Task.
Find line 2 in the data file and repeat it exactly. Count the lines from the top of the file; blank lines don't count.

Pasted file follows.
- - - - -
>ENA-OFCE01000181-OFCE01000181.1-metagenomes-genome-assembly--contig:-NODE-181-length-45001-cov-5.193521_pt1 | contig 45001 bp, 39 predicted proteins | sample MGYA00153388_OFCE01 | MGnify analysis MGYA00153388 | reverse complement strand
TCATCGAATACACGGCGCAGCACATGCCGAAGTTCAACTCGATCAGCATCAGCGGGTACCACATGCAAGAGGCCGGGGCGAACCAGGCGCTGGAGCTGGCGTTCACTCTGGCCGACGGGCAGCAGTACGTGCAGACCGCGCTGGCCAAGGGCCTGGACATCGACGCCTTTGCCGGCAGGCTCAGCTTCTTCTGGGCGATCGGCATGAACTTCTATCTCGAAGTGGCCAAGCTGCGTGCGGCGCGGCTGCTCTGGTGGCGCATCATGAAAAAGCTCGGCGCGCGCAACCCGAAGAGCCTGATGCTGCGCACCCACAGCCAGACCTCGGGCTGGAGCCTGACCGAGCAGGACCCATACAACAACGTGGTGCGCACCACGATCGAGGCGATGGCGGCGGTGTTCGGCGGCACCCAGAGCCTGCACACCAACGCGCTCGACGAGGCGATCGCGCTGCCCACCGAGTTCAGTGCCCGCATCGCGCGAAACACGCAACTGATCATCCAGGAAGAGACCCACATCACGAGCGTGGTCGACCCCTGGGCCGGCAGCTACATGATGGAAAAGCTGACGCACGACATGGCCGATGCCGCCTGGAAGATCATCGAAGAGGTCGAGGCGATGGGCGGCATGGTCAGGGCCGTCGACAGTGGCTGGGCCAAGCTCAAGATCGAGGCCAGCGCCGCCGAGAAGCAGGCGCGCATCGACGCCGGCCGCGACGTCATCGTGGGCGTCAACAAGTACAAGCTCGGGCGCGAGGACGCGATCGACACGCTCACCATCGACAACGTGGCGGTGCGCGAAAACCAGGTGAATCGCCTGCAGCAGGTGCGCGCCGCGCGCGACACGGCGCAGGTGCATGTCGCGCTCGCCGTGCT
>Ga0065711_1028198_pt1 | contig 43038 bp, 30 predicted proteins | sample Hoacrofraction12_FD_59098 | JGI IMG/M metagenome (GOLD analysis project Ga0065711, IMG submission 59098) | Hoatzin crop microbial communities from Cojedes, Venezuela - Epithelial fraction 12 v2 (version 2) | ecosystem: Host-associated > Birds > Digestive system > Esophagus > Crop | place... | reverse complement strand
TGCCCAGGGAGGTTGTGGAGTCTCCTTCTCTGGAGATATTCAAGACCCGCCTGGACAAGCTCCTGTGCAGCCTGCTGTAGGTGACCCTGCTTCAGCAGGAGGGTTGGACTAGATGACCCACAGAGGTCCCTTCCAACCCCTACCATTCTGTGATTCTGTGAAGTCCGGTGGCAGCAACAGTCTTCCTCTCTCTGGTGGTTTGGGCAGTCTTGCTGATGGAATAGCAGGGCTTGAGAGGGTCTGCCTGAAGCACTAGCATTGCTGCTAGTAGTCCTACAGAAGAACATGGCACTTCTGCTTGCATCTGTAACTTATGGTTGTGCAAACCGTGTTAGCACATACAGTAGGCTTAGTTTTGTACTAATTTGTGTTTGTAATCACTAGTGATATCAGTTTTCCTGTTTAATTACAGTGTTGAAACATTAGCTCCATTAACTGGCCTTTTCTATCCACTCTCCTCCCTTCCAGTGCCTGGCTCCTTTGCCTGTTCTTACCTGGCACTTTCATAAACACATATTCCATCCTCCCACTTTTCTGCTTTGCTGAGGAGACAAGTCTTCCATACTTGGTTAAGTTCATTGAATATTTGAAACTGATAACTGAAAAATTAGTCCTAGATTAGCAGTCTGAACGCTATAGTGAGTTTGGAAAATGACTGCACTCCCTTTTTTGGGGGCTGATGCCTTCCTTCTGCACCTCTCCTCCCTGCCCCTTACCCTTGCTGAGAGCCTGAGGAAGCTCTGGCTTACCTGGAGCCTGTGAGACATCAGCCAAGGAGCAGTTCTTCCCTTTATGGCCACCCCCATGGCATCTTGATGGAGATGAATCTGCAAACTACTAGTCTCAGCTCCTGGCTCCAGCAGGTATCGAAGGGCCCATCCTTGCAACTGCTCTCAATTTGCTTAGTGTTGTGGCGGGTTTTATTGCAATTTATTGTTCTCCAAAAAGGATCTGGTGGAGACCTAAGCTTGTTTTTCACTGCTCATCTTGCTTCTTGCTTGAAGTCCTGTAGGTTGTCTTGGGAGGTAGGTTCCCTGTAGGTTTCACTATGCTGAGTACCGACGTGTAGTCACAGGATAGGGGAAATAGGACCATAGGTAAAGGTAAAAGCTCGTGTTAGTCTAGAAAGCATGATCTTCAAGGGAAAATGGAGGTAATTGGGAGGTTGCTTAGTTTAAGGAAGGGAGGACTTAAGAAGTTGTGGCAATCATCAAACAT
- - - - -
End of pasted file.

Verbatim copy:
TCATCGAATACACGGCGCAGCACATGCCGAAGTTCAACTCGATCAGCATCAGCGGGTACCACATGCAAGAGGCCGGGGCGAACCAGGCGCTGGAGCTGGCGTTCACTCTGGCCGACGGGCAGCAGTACGTGCAGACCGCGCTGGCCAAGGGCCTGGACATCGACGCCTTTGCCGGCAGGCTCAGCTTCTTCTGGGCGATCGGCATGAACTTCTATCTCGAAGTGGCCAAGCTGCGTGCGGCGCGGCTGCTCTGGTGGCGCATCATGAAAAAGCTCGGCGCGCGCAACCCGAAGAGCCTGATGCTGCGCACCCACAGCCAGACCTCGGGCTGGAGCCTGACCGAGCAGGACCCATACAACAACGTGGTGCGCACCACGATCGAGGCGATGGCGGCGGTGTTCGGCGGCACCCAGAGCCTGCACACCAACGCGCTCGACGAGGCGATCGCGCTGCCCACCGAGTTCAGTGCCCGCATCGCGCGAAACACGCAACTGATCATCCAGGAAGAGACCCACATCACGAGCGTGGTCGACCCCTGGGCCGGCAGCTACATGATGGAAAAGCTGACGCACGACATGGCCGATGCCGCCTGGAAGATCATCGAAGAGGTCGAGGCGATGGGCGGCATGGTCAGGGCCGTCGACAGTGGCTGGGCCAAGCTCAAGATCGAGGCCAGCGCCGCCGAGAAGCAGGCGCGCATCGACGCCGGCCGCGACGTCATCGTGGGCGTCAACAAGTACAAGCTCGGGCGCGAGGACGCGATCGACACGCTCACCATCGACAACGTGGCGGTGCGCGAAAACCAGGTGAATCGCCTGCAGCAGGTGCGCGCCGCGCGCGACACGGCGCAGGTGCATGTCGCGCTCGCCGTGCT